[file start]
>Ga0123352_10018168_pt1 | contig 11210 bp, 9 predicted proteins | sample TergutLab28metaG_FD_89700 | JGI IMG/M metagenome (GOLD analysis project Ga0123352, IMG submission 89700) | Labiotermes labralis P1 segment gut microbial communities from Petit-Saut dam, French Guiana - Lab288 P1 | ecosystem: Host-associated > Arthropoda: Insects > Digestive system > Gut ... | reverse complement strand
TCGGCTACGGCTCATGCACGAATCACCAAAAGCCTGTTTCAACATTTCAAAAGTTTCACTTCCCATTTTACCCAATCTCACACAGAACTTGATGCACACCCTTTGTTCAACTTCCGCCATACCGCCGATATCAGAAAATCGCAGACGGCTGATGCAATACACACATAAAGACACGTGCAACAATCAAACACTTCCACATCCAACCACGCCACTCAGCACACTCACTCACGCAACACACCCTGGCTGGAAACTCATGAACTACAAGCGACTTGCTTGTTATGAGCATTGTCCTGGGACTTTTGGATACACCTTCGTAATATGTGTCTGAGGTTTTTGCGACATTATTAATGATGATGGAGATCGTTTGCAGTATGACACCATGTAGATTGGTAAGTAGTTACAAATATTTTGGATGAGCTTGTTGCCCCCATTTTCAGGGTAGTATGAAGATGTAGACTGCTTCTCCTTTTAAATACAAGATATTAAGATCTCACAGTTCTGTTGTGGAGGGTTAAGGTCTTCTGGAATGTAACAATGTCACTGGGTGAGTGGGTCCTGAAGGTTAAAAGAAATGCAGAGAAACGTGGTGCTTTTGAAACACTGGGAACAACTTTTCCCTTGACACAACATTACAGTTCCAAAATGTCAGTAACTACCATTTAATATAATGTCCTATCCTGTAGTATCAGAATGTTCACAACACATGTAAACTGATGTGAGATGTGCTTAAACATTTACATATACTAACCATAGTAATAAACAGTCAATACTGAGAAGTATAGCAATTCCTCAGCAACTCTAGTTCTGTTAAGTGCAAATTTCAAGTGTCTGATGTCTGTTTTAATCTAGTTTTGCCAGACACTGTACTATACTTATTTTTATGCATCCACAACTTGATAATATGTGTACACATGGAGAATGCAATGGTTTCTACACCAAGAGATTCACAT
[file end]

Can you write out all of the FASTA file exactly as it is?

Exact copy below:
>Ga0123352_10018168_pt1 | contig 11210 bp, 9 predicted proteins | sample TergutLab28metaG_FD_89700 | JGI IMG/M metagenome (GOLD analysis project Ga0123352, IMG submission 89700) | Labiotermes labralis P1 segment gut microbial communities from Petit-Saut dam, French Guiana - Lab288 P1 | ecosystem: Host-associated > Arthropoda: Insects > Digestive system > Gut ... | reverse complement strand
TCGGCTACGGCTCATGCACGAATCACCAAAAGCCTGTTTCAACATTTCAAAAGTTTCACTTCCCATTTTACCCAATCTCACACAGAACTTGATGCACACCCTTTGTTCAACTTCCGCCATACCGCCGATATCAGAAAATCGCAGACGGCTGATGCAATACACACATAAAGACACGTGCAACAATCAAACACTTCCACATCCAACCACGCCACTCAGCACACTCACTCACGCAACACACCCTGGCTGGAAACTCATGAACTACAAGCGACTTGCTTGTTATGAGCATTGTCCTGGGACTTTTGGATACACCTTCGTAATATGTGTCTGAGGTTTTTGCGACATTATTAATGATGATGGAGATCGTTTGCAGTATGACACCATGTAGATTGGTAAGTAGTTACAAATATTTTGGATGAGCTTGTTGCCCCCATTTTCAGGGTAGTATGAAGATGTAGACTGCTTCTCCTTTTAAATACAAGATATTAAGATCTCACAGTTCTGTTGTGGAGGGTTAAGGTCTTCTGGAATGTAACAATGTCACTGGGTGAGTGGGTCCTGAAGGTTAAAAGAAATGCAGAGAAACGTGGTGCTTTTGAAACACTGGGAACAACTTTTCCCTTGACACAACATTACAGTTCCAAAATGTCAGTAACTACCATTTAATATAATGTCCTATCCTGTAGTATCAGAATGTTCACAACACATGTAAACTGATGTGAGATGTGCTTAAACATTTACATATACTAACCATAGTAATAAACAGTCAATACTGAGAAGTATAGCAATTCCTCAGCAACTCTAGTTCTGTTAAGTGCAAATTTCAAGTGTCTGATGTCTGTTTTAATCTAGTTTTGCCAGACACTGTACTATACTTATTTTTATGCATCCACAACTTGATAATATGTGTACACATGGAGAATGCAATGGTTTCTACACCAAGAGATTCACAT